- Anluan Hennigan
St Andrew’s – Birmingham City FC
Photos by Anluan Hennigan, Stadium Journey
Stadium Info FANFARE Score: 3.00
St Andrew’s 78 St. Andrews Road Birmingham, England B9 4RL
St Andrew’s Trillion Trophy Stadium website
Year Opened: 1906
I Guess That’s Why They Call It the Blues
St Andrews, home of Championship League club Birmingham City, has had a tumultuous existence. It first became the residence of ” The Blue” in the early 20th century when the club, formed by a group of cricketers, outgrew its previous home.
At one time holding up to 75,000 spectators (in the era of terraced seating); it is now one of the more modest top-level grounds. During World War Two, St Andrews suffered horrific bombardment from German forces, eventually hit on 20 occasions. In many ways, it feels like the place is still recovering.
Prominence and success gave way to malaise and dilapidation. However, the arrival of owners David Gold and David Sullivan coincided with a long-overdue redevelopment of the ground in the nineties. In 1994, €10m was invested in the development of the Kop and Tilton stands, with fans taking home debris as souvenirs. The new Railway Stand followed five years later.
Despite this work, a clamor still exists for further improvement. A brand-new, 55,000-capacity stadium has long been mooted. As of yet, it is far from coming to fruition.
Food & Beverage 3
There are various kiosks located throughout the grounds. An indistinguishable pie and drink can be purchased for a fair price which is in line with most Championship League grounds. Fans can also enjoy a selection of burgers, hot dogs, vegetarian dishes, and alcoholic and non-alcoholic drinks. The black pudding and pork sausage with grilled onions and mushrooms on a brioche bun are not your normal football grounds food items. Also bear in mind that alcohol can’t be taken into the arena. Even roaming the concourse is forbidden, with strict white lines illustrating where you can and can’t go.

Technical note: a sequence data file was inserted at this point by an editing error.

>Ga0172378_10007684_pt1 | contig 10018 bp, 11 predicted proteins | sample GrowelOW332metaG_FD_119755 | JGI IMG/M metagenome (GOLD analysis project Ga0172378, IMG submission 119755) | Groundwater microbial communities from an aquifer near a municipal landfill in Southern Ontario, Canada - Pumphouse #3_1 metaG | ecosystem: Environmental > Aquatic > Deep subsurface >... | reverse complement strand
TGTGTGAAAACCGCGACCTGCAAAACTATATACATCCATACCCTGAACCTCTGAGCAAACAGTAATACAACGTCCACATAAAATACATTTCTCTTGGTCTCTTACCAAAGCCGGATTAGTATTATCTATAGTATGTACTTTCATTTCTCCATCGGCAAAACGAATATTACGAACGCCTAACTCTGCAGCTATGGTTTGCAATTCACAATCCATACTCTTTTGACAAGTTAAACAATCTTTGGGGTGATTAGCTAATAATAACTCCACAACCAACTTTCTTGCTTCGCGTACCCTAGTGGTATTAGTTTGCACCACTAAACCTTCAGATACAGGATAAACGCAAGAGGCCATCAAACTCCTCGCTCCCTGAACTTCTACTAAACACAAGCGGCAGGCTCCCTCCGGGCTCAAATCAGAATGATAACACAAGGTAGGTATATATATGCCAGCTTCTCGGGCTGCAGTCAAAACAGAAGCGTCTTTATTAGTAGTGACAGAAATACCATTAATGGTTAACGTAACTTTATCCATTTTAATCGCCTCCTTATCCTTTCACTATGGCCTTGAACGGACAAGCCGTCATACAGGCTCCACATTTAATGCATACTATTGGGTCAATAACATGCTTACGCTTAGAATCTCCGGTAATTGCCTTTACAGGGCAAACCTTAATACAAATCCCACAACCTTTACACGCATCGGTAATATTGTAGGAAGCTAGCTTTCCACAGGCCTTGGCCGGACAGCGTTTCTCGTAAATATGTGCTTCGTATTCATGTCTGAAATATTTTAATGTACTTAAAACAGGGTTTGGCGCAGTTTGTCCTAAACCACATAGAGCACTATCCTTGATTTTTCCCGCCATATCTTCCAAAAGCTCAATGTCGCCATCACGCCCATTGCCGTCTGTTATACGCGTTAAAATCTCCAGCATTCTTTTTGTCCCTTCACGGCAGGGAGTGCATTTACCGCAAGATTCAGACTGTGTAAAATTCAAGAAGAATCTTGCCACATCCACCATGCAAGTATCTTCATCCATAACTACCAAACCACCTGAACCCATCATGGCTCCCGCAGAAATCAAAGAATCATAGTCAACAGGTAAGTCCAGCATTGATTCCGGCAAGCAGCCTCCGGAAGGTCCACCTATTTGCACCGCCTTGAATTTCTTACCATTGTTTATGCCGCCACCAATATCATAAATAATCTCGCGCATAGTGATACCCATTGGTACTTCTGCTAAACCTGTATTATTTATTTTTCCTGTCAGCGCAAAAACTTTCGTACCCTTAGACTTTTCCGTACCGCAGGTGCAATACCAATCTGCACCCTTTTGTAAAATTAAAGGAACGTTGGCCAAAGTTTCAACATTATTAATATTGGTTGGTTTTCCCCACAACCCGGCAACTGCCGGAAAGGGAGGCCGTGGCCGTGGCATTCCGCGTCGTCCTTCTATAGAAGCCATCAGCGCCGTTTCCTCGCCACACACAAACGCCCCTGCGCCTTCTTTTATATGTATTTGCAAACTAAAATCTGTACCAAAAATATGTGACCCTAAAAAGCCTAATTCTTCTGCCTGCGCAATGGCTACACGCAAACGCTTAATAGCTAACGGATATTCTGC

In many cases, the game drives the atmosphere. In this case, the game was arthritic with, unfortunately for the home fans, the away side in the ascendancy. The main source of virility was frustration at the lack of potency from Birmingham and some entertaining, if unimaginative, bating of the opposition. If you want to experience St Andrews at full pelt, then a trip to see the blood and thunder spectacle of the Second City derby between Birmingham and Aston Villa is recommended.
The stadium features four stands: Spion Kop Stand, The Main Stand, Gil Merrick Stand, and the Tilton Road Stand. Away supporters enter through the Gil Merrick Stand and The Main Stand offers both the Cookhouse and Family section. The best spot for the atmosphere is in the Tilton Road Stand but some seats feature an obstructed view.
Only a goal kick from the city centre, St Andrews is right in the heart of the action. This is ostensibly a blessing and a curse. Situated in the Small Heath area, the ground is right next to Digbeth, a place that is not worth lingering in for extended periods.